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ASME J Nondestructive Evaluation. 2018;2(1):011001-011001-12. doi:10.1115/1.4041068.

This paper presents gamma radiation effects on resonant and antiresonant characteristics of piezoelectric wafer active sensors (PWAS) for structural health monitoring (SHM) applications to nuclear-spent fuel storage facilities. The irradiation test was done in a Co-60 gamma irradiator. Lead zirconate titanate (PZT) and Gallium Orthophosphate (GaPO4) PWAS transducers were exposed to 225 kGy gamma radiation dose. First, 2 kGy of total radiation dose was achieved with slower radiation rate at 0.1 kGy/h for 20; h then the remaining radiation dose was achieved with accelerated radiation rate at 1.233 kGy/h for 192 h. The total cumulative radiation dose of 225 kGy is equivalent to 256 years of operation in nuclear-spent fuel storage facilities. Electro-mechanical impedance and admittance (EMIA) signatures were measured after each gamma radiation exposure. Radiation-dependent logarithmic sensitivity of PZT-PWAS in-plane and thickness modes resonance frequency ((fR)/(logeRd)) was estimated as 0.244 kHz and 7.44 kHz, respectively; the logarithmic sensitivity of GaPO4-PWAS in-plane and thickness modes resonance frequency was estimated as 0.0629 kHz and 2.454 kHz, respectively. Therefore, GaPO4-PWAS EMIA spectra show more gamma radiation endurance than PZT-PWAS. Scanning electron microscope (SEM) and X-ray diffraction method (XRD) was used to investigate the microstructure and crystal structure of PWAS transducers. From SEM and XRD results, it can be inferred that there is no significant variation in the morphology, the crystal structure, and grain size before and after the irradiation exposure.

Commentary by Dr. Valentin Fuster
ASME J Nondestructive Evaluation. 2018;2(1):011002-011002-11. doi:10.1115/1.4041122.

In recent years, nonlinear vibro-acoustic methods have shown potential to identify defects which are difficult to detect using linear ultrasonic methods. However, these methods come with their own challenges such as frequency dependence, requirement for a high excitation amplitude, and difficulties in distinguishing nonlinearity from defect with nonlinearity from other sources to name a few. This paper aims to study the dependence of nonlinear vibro-acoustic methods for detection of delaminations inside a composite laminate, on the excitation methods and excitation frequencies. It is shown that nonlinear vibro-acoustic methods are highly frequency dependent and commonly used excitation signals which utilize particular values of excitation frequencies might not always lead to a clear distinction between intact and delaminated regions of the specimen. To overcome the frequency dependence, signals based on frequency sweep are used. Interpretation of output response to sweep signals to identify damage is demonstrated using an earlier available approach, and a simpler approach is proposed. It is demonstrated that the damage detection with sweep signal excitations is relatively less dependent on excitation frequency than the conventional excitation methods. The proposed interpretation technique is then applied to specimens with delamination of varying sizes and with delaminations at different depths inside the laminate to demonstrate its effectiveness.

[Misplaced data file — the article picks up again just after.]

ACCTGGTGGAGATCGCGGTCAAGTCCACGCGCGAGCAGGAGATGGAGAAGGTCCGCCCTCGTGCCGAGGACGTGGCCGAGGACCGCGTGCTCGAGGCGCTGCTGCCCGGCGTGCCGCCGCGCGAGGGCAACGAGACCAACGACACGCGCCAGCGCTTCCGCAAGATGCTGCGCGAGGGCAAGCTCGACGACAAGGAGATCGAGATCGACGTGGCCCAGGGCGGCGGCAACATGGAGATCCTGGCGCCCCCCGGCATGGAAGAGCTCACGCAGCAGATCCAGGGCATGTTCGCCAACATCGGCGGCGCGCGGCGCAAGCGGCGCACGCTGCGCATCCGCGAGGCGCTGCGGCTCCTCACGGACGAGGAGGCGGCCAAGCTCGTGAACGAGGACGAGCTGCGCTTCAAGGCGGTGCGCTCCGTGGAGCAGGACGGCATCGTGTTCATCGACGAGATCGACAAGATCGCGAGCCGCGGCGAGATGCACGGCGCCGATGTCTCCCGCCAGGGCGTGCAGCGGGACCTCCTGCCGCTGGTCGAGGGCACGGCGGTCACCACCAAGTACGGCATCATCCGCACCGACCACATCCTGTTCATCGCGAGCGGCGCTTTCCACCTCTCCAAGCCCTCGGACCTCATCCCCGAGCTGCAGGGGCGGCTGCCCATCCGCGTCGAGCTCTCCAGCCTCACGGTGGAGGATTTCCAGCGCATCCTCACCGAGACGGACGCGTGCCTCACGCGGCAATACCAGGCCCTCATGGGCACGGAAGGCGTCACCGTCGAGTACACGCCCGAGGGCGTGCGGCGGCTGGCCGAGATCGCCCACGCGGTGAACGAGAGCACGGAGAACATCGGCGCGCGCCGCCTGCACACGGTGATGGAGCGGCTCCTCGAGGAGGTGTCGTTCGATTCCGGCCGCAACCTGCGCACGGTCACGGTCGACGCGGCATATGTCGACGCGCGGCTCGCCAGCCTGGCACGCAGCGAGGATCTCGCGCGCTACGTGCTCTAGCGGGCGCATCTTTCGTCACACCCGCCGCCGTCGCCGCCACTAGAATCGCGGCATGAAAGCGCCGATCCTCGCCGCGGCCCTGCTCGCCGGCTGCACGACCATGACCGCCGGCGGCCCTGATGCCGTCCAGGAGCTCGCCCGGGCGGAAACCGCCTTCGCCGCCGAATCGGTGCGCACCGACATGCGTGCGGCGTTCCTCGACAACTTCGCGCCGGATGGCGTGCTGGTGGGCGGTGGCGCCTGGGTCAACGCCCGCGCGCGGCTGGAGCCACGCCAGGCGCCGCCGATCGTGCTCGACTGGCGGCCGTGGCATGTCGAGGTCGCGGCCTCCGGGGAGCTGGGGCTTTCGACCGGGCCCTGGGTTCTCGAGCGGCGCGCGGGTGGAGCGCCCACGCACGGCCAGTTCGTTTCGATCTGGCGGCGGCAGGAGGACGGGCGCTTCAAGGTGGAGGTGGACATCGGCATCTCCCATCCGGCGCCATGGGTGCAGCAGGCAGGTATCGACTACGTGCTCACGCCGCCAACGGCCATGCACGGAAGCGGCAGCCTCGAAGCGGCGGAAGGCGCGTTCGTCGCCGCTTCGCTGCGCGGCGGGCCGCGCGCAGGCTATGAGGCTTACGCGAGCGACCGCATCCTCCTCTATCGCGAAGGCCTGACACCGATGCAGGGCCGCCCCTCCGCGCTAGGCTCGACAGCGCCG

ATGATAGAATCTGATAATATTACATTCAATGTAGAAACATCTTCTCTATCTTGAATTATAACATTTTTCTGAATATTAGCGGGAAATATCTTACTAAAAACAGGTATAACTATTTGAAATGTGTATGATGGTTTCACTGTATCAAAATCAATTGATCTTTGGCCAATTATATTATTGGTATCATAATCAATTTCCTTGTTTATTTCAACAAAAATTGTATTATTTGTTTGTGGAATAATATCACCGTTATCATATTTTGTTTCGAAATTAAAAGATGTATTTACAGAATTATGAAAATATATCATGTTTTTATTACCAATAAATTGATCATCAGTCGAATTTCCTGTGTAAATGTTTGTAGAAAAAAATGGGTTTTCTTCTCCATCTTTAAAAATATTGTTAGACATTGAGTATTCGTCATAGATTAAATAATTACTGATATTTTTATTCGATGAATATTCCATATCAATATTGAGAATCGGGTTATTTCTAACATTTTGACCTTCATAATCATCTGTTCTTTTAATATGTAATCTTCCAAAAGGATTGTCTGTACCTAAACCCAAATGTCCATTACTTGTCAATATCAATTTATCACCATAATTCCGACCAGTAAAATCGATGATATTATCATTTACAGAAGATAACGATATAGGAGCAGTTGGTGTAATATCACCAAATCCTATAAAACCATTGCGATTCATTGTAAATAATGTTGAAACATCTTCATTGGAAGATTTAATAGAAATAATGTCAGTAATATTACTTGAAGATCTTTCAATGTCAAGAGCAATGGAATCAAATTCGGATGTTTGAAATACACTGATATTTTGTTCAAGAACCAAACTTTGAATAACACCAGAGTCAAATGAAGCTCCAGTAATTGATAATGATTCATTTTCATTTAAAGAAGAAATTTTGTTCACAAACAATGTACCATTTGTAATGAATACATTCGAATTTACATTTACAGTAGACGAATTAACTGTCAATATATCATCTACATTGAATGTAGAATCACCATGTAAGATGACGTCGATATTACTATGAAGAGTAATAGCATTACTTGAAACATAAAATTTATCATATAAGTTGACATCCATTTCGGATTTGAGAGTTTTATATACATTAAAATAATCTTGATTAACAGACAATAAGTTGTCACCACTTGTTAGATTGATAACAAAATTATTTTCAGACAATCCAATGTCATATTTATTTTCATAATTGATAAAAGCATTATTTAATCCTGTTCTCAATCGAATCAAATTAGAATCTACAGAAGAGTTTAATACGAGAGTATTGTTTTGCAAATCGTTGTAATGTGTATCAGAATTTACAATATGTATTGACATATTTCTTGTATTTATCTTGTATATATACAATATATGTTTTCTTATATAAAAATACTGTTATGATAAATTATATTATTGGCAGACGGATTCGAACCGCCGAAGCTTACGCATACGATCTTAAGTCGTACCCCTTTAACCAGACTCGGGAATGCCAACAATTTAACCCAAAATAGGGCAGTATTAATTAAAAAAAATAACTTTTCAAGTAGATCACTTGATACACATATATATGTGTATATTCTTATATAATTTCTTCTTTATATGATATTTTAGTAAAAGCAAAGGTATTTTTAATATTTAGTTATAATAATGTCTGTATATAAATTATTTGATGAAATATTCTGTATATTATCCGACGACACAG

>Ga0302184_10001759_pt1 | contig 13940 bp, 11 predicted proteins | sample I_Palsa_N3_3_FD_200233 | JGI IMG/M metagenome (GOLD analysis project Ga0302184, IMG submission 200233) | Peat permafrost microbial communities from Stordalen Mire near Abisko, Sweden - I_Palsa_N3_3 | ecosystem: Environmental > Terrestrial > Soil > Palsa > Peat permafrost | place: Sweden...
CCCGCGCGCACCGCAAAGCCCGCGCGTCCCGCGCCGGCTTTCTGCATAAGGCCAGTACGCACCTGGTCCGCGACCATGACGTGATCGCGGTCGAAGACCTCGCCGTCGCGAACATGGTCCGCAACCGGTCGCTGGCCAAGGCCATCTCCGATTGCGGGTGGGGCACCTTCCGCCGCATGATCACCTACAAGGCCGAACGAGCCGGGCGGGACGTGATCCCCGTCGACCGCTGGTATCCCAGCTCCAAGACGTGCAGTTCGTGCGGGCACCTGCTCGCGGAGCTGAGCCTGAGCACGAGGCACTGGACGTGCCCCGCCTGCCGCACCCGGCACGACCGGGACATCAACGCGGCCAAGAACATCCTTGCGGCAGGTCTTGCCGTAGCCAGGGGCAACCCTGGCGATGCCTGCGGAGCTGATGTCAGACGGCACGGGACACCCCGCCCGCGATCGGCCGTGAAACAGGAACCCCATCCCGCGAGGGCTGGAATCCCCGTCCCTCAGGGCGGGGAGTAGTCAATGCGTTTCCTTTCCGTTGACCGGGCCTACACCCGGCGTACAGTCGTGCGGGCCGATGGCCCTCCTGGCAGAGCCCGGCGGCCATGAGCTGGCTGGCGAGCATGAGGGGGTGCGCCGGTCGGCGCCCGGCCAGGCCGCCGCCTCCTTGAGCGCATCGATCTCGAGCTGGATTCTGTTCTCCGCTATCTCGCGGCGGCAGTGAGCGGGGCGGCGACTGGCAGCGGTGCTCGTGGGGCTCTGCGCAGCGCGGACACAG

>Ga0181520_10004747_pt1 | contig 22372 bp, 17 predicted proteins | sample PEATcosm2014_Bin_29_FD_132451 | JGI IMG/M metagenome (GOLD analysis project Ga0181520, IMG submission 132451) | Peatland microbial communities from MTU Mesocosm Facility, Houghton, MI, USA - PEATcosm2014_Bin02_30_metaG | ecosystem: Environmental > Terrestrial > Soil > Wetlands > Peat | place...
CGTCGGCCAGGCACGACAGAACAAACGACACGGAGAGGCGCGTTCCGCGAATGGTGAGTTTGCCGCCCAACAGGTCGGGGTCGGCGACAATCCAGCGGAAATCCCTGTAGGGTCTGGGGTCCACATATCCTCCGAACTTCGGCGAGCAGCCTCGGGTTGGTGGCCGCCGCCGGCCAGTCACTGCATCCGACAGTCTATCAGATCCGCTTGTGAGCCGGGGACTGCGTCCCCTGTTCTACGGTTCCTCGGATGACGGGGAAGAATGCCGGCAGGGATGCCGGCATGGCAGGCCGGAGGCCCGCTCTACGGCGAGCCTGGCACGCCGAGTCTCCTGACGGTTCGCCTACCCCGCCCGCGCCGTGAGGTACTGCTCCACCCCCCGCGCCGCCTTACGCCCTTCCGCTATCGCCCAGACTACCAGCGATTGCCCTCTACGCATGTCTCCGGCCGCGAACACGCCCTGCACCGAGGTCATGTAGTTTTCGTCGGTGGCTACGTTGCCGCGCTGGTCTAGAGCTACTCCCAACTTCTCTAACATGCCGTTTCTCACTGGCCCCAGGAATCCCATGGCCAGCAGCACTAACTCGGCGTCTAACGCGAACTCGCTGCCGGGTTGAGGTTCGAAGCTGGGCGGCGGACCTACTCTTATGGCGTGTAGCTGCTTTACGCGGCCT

Commentary by Dr. Valentin Fuster
ASME J Nondestructive Evaluation. 2018;2(1):011003-011003-6. doi:10.1115/1.4041567.

A linear sensor arrangement is presented as a means of measuring the three-dimensional grain angle of wood. The measurement principle is based on an optical characteristic of a wood surface where the microscopic cell structure causes preferential reflection of light perpendicular to the wood grain. This response is notable among the several other techniques for measuring wood grain angle in that it enables identification of diving (out-of-plane) angle in addition to the surface (within-plane) angle. The basic measurement principle has been previously investigated using a circular array of light sensors to measure the spatial distribution of the light reflected from a wood surface. That procedure works reasonably well for surface points near the center of the circle and for modest dive angles. The linear sensor arrangement investigated here is designed to extend measurement functionality so as to be able to measure grain angle at any point along a central line and over a greater range of dive angle. A prototype scanner system is presented together with example experimental results for clear wood samples and for a face knot sample.

Commentary by Dr. Valentin Fuster

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